My own role is now more of a facilitator while my students collaborate, coach, and instruct each other. I have students tackle problems individually or in small groups. Both methods lead to cooperative and collaborative learning, because after the students have worked through a problem or series of questions, the interactive whiteboards become the focal point for whole-class discussion, review, or re-teaching—providing the perfect venue for the individuals or small groups to present strategies and solutions to help their struggling classmates.
I’ve found that my students are learning how to be better problem solvers and risk takers. When I’m teaching language arts activities, I can show one student’s work to the entire classroom via the document camera and have them suggest ways in which that student could improve. They aren’t afraid to toss out ideas they might not previously have shared.
For one class, I even had a student create and teach a grammar lesson on “Me versus I.” The others demonstrated their understanding of the concepts by using the clickers to respond to questions. At other times during the lesson, students came to the board to place the correct answer in sentences highlighted on the interactive whiteboard.
It takes courage to get up in front of your classmates and teach them, but it also demonstrates how easy the technologies are to use. It’s that ease of use that hooked me, but it’s students’ deeper comprehension of subject matter that has me most excited.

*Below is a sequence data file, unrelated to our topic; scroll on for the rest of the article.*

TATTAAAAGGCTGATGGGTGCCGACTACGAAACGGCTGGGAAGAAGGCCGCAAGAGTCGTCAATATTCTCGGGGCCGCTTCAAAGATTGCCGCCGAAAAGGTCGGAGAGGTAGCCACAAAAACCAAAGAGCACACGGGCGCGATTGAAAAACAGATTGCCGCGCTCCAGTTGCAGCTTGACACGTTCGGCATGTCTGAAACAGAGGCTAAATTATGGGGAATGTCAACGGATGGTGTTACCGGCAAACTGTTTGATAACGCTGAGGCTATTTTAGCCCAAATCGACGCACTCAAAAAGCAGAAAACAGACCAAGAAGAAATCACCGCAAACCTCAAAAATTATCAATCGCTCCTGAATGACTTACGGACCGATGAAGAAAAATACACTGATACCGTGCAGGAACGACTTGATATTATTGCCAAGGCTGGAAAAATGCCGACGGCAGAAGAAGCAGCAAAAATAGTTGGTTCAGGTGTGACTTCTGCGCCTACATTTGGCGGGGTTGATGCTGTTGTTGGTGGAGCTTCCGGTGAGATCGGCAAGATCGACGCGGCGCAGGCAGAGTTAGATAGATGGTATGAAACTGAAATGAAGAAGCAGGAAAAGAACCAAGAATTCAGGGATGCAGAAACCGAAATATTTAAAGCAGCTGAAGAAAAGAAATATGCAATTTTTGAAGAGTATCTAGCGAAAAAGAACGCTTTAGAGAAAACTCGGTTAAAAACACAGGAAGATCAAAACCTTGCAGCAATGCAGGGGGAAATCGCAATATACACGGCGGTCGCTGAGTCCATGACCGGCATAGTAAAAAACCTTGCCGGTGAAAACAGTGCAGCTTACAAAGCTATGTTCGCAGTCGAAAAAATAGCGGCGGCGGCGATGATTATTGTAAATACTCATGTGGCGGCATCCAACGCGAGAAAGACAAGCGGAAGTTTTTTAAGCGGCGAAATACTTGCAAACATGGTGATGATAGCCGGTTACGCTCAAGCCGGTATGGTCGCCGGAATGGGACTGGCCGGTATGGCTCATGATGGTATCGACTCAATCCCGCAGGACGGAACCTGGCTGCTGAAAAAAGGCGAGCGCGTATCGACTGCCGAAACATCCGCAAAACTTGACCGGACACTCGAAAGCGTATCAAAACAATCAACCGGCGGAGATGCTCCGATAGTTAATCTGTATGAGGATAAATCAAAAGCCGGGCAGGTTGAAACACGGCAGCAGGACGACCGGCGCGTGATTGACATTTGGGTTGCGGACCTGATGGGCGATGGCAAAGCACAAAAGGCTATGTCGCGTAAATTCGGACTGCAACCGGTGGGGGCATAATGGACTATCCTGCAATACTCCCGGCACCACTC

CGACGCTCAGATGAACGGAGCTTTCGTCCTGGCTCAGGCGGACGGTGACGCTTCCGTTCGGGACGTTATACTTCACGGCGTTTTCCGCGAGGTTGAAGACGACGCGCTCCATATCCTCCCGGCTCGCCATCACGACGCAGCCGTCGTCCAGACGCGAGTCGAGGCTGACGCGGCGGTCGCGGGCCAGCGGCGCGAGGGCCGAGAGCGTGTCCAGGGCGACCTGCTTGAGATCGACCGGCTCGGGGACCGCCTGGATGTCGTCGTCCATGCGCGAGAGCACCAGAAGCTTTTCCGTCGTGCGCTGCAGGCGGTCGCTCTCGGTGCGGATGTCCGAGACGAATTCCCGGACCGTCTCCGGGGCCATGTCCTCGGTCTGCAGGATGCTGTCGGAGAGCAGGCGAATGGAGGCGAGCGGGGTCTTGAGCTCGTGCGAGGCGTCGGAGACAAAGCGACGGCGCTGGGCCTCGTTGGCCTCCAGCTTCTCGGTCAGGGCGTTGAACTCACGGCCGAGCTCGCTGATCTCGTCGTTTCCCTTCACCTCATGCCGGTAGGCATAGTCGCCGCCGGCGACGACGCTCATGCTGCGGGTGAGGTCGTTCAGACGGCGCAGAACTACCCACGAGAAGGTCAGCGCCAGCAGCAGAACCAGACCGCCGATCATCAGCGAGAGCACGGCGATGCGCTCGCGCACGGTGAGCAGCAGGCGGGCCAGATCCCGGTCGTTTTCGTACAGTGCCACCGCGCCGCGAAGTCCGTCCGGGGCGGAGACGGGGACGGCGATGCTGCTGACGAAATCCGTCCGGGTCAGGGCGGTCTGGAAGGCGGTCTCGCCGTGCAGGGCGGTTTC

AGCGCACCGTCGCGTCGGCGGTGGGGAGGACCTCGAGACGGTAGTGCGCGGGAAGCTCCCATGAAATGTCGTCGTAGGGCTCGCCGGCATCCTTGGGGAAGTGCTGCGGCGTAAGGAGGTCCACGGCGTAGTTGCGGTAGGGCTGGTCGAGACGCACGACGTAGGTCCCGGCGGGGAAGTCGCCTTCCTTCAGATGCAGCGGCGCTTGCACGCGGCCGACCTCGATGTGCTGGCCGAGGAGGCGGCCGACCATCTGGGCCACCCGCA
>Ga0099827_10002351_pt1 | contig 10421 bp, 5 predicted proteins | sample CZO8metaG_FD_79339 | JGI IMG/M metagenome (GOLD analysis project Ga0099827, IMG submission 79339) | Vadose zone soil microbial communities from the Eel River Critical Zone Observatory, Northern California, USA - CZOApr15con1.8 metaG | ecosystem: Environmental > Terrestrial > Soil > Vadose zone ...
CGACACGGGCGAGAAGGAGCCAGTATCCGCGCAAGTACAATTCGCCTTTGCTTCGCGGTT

My students used to memorize materials and promptly forget the information after a test. But with our new building-block approach of teaching, sharing, collaborating, and encouraging everyone to stretch themselves, they’re now using previous learning to solve the next set of problems presented. This shows how important it is to put students at the center of their learning experience.
This new teaching style is making an impact on my students’ achievement scores. Our Ohio Achievement Test scores rose steadily year over year, from 63 percent proficient to 79 percent in four years. In that last year, 2012, the state average was 66 percent. The difference in my mind was the effective and consistent use of the interactive teaching technologies.
I think John Dewey would approve of this new style of interactive and flipped teaching that I’ve incorporated and the difference it’s made in teaching, learning, and achievement gains. Using technology that allows for cooperation, collaboration, and feedback has played an important role in driving my students’ inquiry, discovery, and learning.
Darren ‘Mike’ McGuire is a fifth grade teacher at Granby Elementary School in Columbus, Ohio.
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